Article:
Queen’s Truncheon and the Gurkhas

It will never be possible to define and certainly even more complicated to understand what Caste System really means. While it is a very complex social code it also is unwritten law of the Hindu Religion based entirely upon tradition and supported by various orthodox books held by Brahmin priests.

Entire Hindu Society, or the Brahminic Society has divided human-kind into four categories; namely the Brahmins, the Kshattriyas, the Vaisyas and the Sudras. These four classes of people are born in their already pre-determined families and cannot be changed under any circumstances and this explains why a non-Hindu may not be converted to Hinduism; for a convertee can never be a priest nor would he or she accept the life of a menial.

The Brahmins are the priestly class and they alone are the keepers of the religious books where these rules are written defining their place in society. They consider themselves pure and holy and must be born of Brahmin parents. Only 5% or less population of India belongs to this class yet this small percentage somehow manages total control over the psyche of Hindu population.

The Kshattriyas are the second in the order of preference; they are generally believed to belong to the ruling, princely class of society, and are classified as martial class, but most of them today are land owners and farmers and they too need to be born in the family of kshattriyas. Roughly, 25% of Indian population falls in this category.

The Vaisyas are the third category of the Hindu Society and include the farmers and the traders of the society and therefore, are the most numerous with about 60% of Indian population. Although, the Vaisyas are the business owners and are normally financially well off, they have little to do with actual farming of the land even though they too are categorized as Vaisyas. It is therefore, important to note that in strict sense no inter-marriage takes place between the two; farmers and traders.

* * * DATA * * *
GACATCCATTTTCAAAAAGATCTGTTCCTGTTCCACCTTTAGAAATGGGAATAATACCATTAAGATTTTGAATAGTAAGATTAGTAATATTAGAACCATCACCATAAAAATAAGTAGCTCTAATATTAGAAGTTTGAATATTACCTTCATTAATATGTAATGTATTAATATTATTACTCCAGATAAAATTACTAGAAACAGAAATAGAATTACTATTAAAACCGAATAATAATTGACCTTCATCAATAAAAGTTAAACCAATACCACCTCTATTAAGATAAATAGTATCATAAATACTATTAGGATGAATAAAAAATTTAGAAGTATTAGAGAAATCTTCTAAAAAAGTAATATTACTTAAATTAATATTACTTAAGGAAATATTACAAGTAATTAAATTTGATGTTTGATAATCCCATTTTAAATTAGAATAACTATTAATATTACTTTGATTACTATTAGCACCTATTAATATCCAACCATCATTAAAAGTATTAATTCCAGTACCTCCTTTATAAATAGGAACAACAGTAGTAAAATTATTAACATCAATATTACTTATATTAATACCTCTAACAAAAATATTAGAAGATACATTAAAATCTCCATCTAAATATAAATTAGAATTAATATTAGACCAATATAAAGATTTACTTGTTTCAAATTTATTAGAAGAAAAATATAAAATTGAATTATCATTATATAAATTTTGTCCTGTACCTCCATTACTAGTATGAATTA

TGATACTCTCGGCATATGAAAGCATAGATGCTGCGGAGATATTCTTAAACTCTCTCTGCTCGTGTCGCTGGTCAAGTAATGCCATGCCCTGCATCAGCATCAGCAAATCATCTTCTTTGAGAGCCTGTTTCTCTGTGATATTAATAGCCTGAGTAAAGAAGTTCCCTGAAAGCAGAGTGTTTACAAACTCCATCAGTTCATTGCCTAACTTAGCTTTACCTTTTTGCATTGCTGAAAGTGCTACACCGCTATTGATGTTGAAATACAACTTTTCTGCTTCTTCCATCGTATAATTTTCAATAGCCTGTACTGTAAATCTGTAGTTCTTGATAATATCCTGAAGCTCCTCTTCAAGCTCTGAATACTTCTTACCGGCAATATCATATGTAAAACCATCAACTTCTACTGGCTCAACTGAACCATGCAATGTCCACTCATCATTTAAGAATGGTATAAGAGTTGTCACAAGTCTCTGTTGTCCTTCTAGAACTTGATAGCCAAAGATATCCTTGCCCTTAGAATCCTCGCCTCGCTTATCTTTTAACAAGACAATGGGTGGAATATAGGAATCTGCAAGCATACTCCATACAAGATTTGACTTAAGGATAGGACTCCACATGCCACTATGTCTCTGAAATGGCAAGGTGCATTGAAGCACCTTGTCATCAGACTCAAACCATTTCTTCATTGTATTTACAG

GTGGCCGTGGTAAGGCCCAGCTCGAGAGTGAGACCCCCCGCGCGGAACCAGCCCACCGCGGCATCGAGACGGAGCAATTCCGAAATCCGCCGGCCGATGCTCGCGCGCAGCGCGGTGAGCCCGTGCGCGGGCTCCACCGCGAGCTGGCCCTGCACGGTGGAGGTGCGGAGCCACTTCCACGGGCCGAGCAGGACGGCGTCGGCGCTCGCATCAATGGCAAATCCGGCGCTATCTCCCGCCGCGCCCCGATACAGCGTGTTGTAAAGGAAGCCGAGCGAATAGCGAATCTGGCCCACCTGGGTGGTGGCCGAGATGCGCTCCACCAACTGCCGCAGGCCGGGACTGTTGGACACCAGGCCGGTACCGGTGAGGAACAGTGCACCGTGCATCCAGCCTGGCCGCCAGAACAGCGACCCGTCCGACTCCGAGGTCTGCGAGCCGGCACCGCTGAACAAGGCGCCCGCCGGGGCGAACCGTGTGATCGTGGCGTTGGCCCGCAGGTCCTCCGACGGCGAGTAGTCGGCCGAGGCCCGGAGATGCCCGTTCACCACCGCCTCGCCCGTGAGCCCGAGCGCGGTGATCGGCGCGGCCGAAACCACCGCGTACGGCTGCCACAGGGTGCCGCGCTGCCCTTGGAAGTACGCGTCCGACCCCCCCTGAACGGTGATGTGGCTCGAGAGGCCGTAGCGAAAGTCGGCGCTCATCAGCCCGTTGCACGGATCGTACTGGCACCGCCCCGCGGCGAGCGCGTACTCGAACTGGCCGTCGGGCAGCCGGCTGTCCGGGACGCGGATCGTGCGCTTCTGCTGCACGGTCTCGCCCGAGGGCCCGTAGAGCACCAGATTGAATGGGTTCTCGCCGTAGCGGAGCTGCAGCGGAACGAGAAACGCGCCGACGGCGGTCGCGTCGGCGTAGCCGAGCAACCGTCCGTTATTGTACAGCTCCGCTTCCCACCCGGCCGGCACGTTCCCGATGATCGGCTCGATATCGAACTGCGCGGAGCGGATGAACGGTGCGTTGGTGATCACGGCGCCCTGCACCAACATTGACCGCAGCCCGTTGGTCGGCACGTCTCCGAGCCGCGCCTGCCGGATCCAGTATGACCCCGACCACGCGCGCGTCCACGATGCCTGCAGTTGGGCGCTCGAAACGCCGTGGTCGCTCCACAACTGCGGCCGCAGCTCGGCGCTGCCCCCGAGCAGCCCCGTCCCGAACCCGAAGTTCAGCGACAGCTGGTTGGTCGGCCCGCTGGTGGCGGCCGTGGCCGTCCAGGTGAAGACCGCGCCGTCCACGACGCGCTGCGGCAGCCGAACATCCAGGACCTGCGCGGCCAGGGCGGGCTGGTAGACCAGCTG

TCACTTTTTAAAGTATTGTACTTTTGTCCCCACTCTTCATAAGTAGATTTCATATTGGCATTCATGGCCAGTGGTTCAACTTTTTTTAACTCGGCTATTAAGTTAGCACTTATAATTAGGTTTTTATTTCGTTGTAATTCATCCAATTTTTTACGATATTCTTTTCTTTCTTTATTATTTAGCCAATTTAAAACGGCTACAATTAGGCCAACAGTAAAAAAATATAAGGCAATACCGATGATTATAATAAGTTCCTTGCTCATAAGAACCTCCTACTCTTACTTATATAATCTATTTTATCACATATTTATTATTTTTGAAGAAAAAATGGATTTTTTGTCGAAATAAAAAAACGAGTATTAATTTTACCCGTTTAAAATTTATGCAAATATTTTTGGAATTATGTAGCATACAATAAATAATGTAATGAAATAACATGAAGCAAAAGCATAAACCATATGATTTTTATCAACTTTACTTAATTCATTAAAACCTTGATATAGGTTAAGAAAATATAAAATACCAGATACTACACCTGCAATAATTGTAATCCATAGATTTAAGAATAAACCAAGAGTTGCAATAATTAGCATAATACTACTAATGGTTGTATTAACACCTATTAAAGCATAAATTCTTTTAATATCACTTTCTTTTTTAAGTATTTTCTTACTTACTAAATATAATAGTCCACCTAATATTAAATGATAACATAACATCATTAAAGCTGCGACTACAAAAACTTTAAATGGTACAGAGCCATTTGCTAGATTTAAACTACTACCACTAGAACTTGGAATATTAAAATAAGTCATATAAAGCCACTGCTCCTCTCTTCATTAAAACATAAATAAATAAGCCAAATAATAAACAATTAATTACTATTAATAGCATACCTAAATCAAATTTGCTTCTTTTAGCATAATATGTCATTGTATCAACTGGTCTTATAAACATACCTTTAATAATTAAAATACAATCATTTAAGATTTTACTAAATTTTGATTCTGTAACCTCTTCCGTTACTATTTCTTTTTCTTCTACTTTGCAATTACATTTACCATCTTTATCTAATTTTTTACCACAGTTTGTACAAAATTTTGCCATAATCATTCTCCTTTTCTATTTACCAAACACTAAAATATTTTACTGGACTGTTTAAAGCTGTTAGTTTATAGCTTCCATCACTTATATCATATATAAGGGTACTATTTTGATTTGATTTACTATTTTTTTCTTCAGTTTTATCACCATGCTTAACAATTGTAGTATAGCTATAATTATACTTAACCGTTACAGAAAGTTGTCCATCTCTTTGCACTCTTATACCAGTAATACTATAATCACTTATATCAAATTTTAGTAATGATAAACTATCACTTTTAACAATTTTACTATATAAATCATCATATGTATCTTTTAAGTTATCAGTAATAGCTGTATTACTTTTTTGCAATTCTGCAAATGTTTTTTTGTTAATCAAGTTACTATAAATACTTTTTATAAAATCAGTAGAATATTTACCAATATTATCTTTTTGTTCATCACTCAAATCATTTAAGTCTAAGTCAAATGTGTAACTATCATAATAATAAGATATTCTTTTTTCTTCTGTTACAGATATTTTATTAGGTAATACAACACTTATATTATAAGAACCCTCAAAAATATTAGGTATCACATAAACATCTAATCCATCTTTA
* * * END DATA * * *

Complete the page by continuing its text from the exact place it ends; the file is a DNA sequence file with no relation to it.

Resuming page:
The Sudras are the lowest class of people and are generally considered as menial or servant class of people. They are the poorest of the poor and consist of 30% of mostly uneducated Indian population. There is a misconception, a disinformation perhaps, perhaps spread at the behest of the upper class that the Sudras are the descendants of the population whose forebears were defeated and enslaved by the brahmins. It could have been so, except that ethnically the Brahmins and the Sudras look very much alike and bear same skin colour.

During the Raj Era, the British took advantage of this belief system and divided Indian Empire conveniently into two classes, i.e., martial and non-martial race. The Gurkhas were not only declared a martial race, they were made the elite of the elite, so much so, that whenever the British Indian Army was on ceremonial parade, the Gurkhas were always in the lead as they carried the Queens Truncheon which took precedence over rest of the Regimental Colours carried by British Indian Army.

Since gaining Independence, the Government of India have created one more caste of people and they are called Scheduled Tribe; they are held to be outside the Hindu Culture. The entire tribal people of North East India including Garo, Khasi, Mizo, Naga and all the aborigines tribes from rest of India fall in this category. The Gurkhas in India have now been granted the status of Scheduled Tribe, in other words the Gurkhas are now considered to exist outside the pale of Hinduism.

In the picture above can be seen HM The Queen inspecting the Truncheon. The historical account of the Queen’s Truncheon can be found elsewhere in this website.

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